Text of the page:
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Don't fret GGG, your taxes will indeed go up, right after the elections and by politicians who always promise they won't raise taxes.  Your memory must have forgotten that last time around we were facing cuts in police and fire dept personnel, and the entire community including the poorest would be hurt by cuts in safety personnel.  The city raised the sales tax, which disproportionately hits the poorest, so think a little past your ideology and get the big picture.

Fireowl wrote on February 24, 2014 at 11:02 am

"When I read about the way in which library funds are being cut and cut, I can only think that American society has found one more way to destroy itself."  Isaac Asimov

I don't know the details of how the new library building was budgeted, approved, and built, so I cannot speak to whether there are fiscal issues that need to be addressed.

What I can speak to is the importance of the library in our community.  It is a hub, a gathering space for individuals, non-profits, and businesses.  It is a home for the exploration and proliferation of ideas, and it's walls have sheltered many emerging initiatives.  I visit and even drive by the library frequently during the week, and the parking lot is always half to completely full.  This tells me that our community is using it - and the ways our community benefits from the knowledge and services offered by the library are countless.

Along with books and movies, the library offers events and services accessible and of service to our whole community.  It is where people can access computers, print documents, where young children can prepare for kindergarten and students of every age can research papers.

The building is beautiful, the staff extremely helpful.  In thinking about my tax dollars and how they are spent (and my husband and I recently moved, which about doubled our property taxes) the library is on my top 5 list.  When I drive around Champaign, see all the parks, see the gorgeous flowers downtown in the spring and summer, and see buildings like the library, it makes me feel as though I live in a true community, one that cares about the full range of experience and humanity contained within.

"Libraries allow children to ask questions about the world and find the answers.  And the wonderful thing is that once a child learns to use a library, the doors to learing are always open."  Laura Bush

Please let's keep the library doors open for the extended hours they are - thus affording access to as many community members as we possible can.

alabaster jones 71 wrote on March 03, 2014 at 3:03 pm
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"If you want to get laid, go to college.  If you want an education, go to the library."  --Frank Zappa

Bulldogmojo wrote on February 24, 2014 at 12:02 pm

I always valued the library when I was growing up because it gave me a constructive place to escape to from a violent household.

jms wrote on February 24, 2014 at 12:02 pm

I believe in keeping libraries open and free to the public, including groups who want to use it. I hope taxes go to pay for it. I do wonder at the wisdom of the library's huge and expensive renovation.


Lostinspace wrote on February 24, 2014 at 12:02 pm

Looking forward to a 2019 N-G article:

Proposal to rescue new high school tops city agenda

Local Yocal wrote on February 24, 2014 at 12:02 pm
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Looks like the City of Champaign is reaping what it has sowed for all those tax breaks and incentives over the years. Now a vital service is in jeopardy, and questions arise on how to pay for what's already been promised and delivered. I say let the new neighbor, billionaire Yahoo! make up for the difference.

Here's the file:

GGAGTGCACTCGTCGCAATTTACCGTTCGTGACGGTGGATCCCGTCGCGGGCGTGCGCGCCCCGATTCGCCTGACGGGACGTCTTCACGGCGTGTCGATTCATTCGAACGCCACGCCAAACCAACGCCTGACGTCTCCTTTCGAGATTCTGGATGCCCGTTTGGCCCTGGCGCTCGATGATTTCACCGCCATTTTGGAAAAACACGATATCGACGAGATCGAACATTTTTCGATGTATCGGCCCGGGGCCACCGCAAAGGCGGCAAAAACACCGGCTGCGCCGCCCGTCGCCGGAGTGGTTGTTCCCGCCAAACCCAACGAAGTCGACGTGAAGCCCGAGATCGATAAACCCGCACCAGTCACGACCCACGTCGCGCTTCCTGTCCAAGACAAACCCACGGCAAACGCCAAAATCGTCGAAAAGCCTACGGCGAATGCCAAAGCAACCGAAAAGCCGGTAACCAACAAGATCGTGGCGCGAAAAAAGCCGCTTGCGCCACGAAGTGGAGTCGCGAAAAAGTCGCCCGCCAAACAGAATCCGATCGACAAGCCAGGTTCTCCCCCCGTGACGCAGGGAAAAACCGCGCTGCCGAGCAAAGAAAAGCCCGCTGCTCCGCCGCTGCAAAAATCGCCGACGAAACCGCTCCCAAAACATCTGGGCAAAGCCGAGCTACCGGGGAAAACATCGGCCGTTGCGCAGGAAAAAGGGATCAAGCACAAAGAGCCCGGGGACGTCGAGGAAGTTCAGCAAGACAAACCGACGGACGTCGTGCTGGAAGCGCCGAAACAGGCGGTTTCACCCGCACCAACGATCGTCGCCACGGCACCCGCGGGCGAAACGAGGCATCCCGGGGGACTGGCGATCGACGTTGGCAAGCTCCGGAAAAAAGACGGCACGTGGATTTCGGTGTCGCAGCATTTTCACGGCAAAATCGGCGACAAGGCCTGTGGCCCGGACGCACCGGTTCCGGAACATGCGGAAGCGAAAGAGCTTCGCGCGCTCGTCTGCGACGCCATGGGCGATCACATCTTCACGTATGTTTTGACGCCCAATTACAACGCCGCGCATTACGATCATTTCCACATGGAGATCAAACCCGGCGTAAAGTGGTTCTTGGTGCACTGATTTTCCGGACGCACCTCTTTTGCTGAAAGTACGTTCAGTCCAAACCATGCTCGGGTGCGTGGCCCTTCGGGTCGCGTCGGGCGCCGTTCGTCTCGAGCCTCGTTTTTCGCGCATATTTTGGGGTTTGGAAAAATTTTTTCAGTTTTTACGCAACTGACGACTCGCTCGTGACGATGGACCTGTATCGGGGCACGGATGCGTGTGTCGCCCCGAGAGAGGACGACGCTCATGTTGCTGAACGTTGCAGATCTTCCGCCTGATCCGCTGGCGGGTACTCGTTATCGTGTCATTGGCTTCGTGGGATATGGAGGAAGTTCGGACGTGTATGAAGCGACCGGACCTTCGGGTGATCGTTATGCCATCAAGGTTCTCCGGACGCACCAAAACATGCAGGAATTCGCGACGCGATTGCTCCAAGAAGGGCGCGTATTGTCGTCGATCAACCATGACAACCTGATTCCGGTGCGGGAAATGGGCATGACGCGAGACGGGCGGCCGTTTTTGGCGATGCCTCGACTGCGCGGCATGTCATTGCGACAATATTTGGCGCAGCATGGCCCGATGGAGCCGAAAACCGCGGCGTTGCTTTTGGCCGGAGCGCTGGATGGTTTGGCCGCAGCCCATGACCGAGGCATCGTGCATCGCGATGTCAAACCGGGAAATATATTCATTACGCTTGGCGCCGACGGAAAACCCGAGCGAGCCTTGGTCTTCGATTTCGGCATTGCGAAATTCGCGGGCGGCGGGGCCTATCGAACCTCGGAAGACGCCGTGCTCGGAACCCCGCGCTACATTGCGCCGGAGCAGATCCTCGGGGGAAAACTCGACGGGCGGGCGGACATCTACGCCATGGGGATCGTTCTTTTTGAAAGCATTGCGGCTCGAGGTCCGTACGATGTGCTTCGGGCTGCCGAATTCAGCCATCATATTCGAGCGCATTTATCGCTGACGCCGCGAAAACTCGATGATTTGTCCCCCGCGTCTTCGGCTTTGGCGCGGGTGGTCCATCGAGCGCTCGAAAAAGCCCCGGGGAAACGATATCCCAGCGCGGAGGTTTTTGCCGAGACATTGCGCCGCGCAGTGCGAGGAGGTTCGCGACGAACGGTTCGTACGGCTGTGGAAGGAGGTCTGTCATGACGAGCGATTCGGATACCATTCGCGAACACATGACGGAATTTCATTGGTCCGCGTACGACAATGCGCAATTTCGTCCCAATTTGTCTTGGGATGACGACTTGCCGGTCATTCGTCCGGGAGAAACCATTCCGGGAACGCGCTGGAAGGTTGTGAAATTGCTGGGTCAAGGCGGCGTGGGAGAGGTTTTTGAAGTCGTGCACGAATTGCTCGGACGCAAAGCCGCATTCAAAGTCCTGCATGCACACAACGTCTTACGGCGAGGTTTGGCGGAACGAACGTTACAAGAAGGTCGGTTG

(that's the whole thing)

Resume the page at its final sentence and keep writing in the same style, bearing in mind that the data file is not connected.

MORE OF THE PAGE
jms wrote on February 24, 2014 at 12:02 pm

so true.

Eeyore wrote on February 24, 2014 at 1:02 pm

I am a huge library fan, but not sure how I feel about this bailout. If the City has extra money, perhaps they should divert it to fix the potholes that are ruining people's cars.

787 wrote on February 25, 2014 at 7:02 am

Can anyone on the Library Board say "fiscal irresponsibility?" 

bbill wrote on February 25, 2014 at 1:02 pm

Apparently no one here is aware that this budget issue is one faced by libraries all over the country not just our own Champaign library.  It isn't that the building is too big or public monies are improperly managed.  The problem is that property values dropped years ago and continue to remain lower or flat.  That means library income is unable to keep up with expenses.  From what I understand, this library is very efficiently run and the number of staff now is probably lower than what they had in the older building with all the unfilled positions.  The costs of everything seem to go up each year - health insurance, salaries and other expenses - while the money taken in from property taxes isn't going up.  The Decatur Public Library is in this exact position for almost the same amount of a gap.  Quit blaming the library board and library officials and realize that this issue is one created by an economy that has not rebounded from a bad housing market.  Maybe we should quit cutting all these business in town a break on their property taxes to build new buildings which they will abandon before the TIF is out.  The library could probably balance its budget if it had some of that lost property tax revenue..

cretis16 wrote on March 01, 2014 at 11:03 am

Close Douglass Branch and save lots of $$$$. Consolidate like school systems to one central location. I dont see how a puny increase in library late fines is a big revenue increase.Once you consolidate into one location your cost will go down.

danrice56 wrote on March 02, 2014 at 7:03 am

Yes, paint as heartless villians those who want accountability in government, and think elected officials should no longer engage in spending for projects they can't afford to keep up.

I know library services are important, but perhaps even more important is consequences for reckless spending. If the taxpayer is not there to bail out the government every time it overspends, maybe it will learn its lesson.